Coilected, indiscriminately from the various classes of our citizens, from all parts of the state, you bring with you to this assembly the unequivocal representation of the interests of your constituents; and your persons and property, being subject equally with theirs, to your legislaiive doings, affords them a complete assurance of the integrity of your official conduct.

I rejoice that the benificent Ruler of the universe has been pleased to continue unto us the blessings of our excellent constitution of government. I sincerely rejoice that, in the course of his providence, we are connected with our sister states, in one general government. As a separate state, we were comparatively weak; sometimes, disquieted with domestic insurrections, and at all times exposed to foreign insults: we have become with them, strong to depress domestic inquietude, and to repel foreign oppression (aggression].

See printed Assembly Journal for 1797, pp. 22–27, where the speech is slightly changed-probably by the governor.

* Same, pp. 27, 28, 55-58.

Let me congratulate you, gentlemen, upon the prosperity of our public affairs; both as we stand related to the union at large, and as it more immediately relates to our internal concerns, as an individual state.

The prosperity of the United States should be considered as dear to us as our own; the interests of both are in fact inseparably connected. As a member of the union, we may pride ourselves in the wisdom, integrity, and firmness of the administration of our general government. By its wisdom, the specious designs of the French rulers, to involve us in a ruinous war, have been discovered and frustrated, by its integrity, a rational love of our own country has been adhered to, in lieu of an enthusiastic preference of a foreign power, and the demand of a degrading tribute boldly resisted; and by its firmness, the wanton depredations upon our commerce have been checked upon our coasts, and the ships of lawless freebooters have been subjected to just reprisals.

Though we cannot with propriety be called a commercial state, yet as the sale of the produce of our farms intimately depends upon its exportation from the seaports of our sister states, when their commerce is destroyed, the tiller of the soil is involved in its ruin; and the enemy, who captures the cargo of the merchant, gives a mortal blow to the harvest of the husbandman.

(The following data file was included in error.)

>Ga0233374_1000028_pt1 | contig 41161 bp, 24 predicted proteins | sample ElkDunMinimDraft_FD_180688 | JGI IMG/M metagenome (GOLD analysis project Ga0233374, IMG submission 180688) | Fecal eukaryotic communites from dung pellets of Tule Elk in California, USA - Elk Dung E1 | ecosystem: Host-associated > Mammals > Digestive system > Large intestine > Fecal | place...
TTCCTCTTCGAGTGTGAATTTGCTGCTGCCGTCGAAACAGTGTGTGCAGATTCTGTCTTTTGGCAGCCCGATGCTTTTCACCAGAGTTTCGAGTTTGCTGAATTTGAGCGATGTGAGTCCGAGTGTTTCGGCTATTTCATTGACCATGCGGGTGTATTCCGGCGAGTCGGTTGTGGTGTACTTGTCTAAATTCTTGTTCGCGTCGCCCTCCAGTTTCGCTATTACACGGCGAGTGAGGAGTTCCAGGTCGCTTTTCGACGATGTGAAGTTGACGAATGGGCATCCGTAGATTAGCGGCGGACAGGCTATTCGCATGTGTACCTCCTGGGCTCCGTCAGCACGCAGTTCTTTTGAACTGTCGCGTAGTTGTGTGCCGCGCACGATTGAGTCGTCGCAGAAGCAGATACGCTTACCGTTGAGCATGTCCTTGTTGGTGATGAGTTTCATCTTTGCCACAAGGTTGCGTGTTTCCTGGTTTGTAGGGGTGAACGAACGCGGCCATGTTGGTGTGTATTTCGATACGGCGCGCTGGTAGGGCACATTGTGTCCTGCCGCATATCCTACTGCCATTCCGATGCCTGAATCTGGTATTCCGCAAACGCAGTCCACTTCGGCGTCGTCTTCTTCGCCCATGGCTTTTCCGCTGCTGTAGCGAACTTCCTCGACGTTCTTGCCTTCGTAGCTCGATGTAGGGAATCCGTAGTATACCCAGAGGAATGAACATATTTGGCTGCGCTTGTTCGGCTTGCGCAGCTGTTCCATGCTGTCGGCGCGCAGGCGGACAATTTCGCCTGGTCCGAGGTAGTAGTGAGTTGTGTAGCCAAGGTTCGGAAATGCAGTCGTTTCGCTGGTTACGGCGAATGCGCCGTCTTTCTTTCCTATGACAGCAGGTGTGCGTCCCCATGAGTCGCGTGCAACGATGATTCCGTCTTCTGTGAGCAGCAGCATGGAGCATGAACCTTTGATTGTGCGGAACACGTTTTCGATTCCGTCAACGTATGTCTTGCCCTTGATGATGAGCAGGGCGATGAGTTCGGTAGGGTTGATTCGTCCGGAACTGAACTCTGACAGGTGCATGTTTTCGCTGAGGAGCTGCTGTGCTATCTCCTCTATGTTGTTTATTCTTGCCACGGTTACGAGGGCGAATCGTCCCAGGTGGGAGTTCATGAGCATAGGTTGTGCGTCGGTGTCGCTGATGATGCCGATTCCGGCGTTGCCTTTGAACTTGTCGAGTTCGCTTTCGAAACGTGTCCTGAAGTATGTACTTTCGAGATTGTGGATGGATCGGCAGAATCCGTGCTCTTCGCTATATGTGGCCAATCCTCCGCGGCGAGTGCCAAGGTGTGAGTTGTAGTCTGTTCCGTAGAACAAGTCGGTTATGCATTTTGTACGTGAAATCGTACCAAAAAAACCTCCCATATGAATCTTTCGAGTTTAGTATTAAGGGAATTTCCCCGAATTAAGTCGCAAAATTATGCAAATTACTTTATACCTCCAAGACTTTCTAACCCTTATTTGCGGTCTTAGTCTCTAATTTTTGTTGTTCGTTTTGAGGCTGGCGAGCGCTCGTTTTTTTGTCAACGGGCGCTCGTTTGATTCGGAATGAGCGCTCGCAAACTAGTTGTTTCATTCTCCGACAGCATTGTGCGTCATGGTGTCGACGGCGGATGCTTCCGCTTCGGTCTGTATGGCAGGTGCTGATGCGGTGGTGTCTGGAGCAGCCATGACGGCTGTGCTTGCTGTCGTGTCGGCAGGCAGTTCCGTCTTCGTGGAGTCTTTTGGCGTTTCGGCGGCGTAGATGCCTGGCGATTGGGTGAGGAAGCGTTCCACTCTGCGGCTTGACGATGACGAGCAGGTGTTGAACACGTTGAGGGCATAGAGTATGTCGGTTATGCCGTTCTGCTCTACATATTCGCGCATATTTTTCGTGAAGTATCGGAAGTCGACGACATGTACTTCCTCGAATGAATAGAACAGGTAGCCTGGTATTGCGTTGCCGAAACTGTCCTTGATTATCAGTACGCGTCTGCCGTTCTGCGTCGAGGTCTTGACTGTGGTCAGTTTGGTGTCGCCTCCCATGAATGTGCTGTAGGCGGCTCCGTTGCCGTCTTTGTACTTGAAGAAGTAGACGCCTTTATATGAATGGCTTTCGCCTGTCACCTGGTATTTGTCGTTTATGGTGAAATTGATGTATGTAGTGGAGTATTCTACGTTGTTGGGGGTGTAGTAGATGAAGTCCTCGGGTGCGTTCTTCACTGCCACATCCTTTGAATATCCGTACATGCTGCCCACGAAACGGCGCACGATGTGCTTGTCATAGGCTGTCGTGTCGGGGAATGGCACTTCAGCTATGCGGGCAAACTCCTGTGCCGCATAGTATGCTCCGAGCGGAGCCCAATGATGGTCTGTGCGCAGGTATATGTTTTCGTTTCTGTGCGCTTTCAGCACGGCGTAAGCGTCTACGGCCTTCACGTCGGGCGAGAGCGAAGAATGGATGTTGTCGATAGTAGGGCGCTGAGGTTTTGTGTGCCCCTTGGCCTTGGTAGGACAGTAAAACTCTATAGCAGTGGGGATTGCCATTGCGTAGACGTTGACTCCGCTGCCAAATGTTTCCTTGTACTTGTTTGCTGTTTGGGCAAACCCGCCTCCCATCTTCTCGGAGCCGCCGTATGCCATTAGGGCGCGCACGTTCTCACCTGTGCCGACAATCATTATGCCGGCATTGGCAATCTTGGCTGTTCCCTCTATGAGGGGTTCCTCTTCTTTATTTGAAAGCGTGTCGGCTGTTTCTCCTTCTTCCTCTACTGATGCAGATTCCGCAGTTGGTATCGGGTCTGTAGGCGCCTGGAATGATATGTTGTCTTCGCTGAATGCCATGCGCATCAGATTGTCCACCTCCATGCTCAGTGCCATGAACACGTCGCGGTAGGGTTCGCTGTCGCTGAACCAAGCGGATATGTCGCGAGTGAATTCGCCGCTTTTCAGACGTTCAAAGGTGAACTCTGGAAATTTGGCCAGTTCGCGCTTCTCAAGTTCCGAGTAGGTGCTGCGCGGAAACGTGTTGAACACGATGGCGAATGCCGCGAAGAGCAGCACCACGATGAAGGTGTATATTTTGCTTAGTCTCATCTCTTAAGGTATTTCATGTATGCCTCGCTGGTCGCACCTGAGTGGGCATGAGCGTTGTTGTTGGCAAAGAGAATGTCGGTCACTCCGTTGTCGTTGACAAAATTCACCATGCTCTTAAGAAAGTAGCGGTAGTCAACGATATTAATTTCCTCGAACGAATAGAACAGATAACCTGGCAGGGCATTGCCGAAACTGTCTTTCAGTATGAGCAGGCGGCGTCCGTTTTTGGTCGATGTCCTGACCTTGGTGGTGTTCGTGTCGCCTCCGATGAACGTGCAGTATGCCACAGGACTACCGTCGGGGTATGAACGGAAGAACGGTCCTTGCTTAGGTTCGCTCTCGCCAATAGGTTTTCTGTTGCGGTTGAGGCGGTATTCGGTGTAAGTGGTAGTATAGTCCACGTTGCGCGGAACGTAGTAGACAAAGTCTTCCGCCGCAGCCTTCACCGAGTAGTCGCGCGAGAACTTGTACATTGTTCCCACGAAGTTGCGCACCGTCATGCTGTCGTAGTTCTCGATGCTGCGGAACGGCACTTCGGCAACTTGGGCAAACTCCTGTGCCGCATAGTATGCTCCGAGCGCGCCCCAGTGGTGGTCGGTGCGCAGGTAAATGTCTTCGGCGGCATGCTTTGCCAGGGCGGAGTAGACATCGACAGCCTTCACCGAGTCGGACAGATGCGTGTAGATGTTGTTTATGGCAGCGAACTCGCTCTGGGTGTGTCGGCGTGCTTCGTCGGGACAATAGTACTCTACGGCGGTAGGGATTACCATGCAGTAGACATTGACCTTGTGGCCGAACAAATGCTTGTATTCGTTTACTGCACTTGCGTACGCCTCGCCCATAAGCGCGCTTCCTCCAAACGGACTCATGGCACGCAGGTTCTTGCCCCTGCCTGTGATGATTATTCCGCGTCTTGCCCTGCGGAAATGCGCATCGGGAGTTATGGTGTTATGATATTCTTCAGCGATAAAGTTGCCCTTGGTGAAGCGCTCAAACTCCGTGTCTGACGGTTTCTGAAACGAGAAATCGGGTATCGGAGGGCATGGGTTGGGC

The return of Mr. Gerry, the last of our insulted messengers of peace [to France,] although without effecting the object of their mission, must be considered, by every discerning man, as a fortunate event: an event which must confound the advocates for French amity, dissolve the last ligaments which bind us to that aspiring, pertidious nation, and convince the most obdurately incredulous, that friendly and sincere proffers of amicable accommodation can have no avail with men whose ambition is gain, and whose policy is plunder. The prolongation of a treaty, the manifest object of which was to delude us with the prospect of adjustment and indemnification for our losses, while the most flagrant injuries to our trade and insults to our neutral rights were professedly continued, could not be desirable.

As a respectable member of the union, it behoves us at this momentous period, when the Sovereignty of our nation is threatened, to express in the most decided manner, by our official acts, our confidence in, and adherence to our national government, and to convince France that, notwithstanding the liberal efforts of some deluded and designing men among us, we are not a divided people; and that she may no longer presume upon that intestine division of political sentiments, which has so long invited her insults, and to which so many European Republics have fallen a sacrifice.

This part of the speech is a response to the appeal of President Adams to Congress and the country, on the speech of the French President Barras as delivered upon taking leave of Mr. Madison as the American minister, in which Barras emphatically denounced "the American government” as condesending “to the suggestions of her former tyrants,” and called upon the American people, “always proud of their liberty,” never to forget that they owe it France.”-See American State Papers, octavo edition of 1817, Vol. 3, pp. 489-90. President Adams said, in his message to Congress of May 16 1797:

Such attempts ought to be repelled with a decision which shall convince France, and the world, that we are not a degraded people, humiliated under a colonial spirit of fear and sense of inferiority, fitted to be

The instructions of our federal executive to our Envoys to France are strongly marked with candour, and breathe the purest desires for peace; while the diplomatic interference of our Envoys indisputably evidences the rectitude of our national conduct. While, on the other hand, the conduct of the French Directory displays a series of diplomatic subterfuge, and insidious attempts to seduce the affections of our unwary citizens, and inflame the passions of bad men against the administration of our general government; and instead of meeting our demands for redress, upon the fair field of discussion, they haughtily demand of us large sums of money, for the beggarly liberty of uttering our complaints. May we not congratulate ourselves, that a period is put to this deceptive and degrading negociation ?

America must now, under God, look to her own rescources, and the valour aud patriotism of her own citizens, for that justice which she has in vain sought from French uprightness, or French friendship.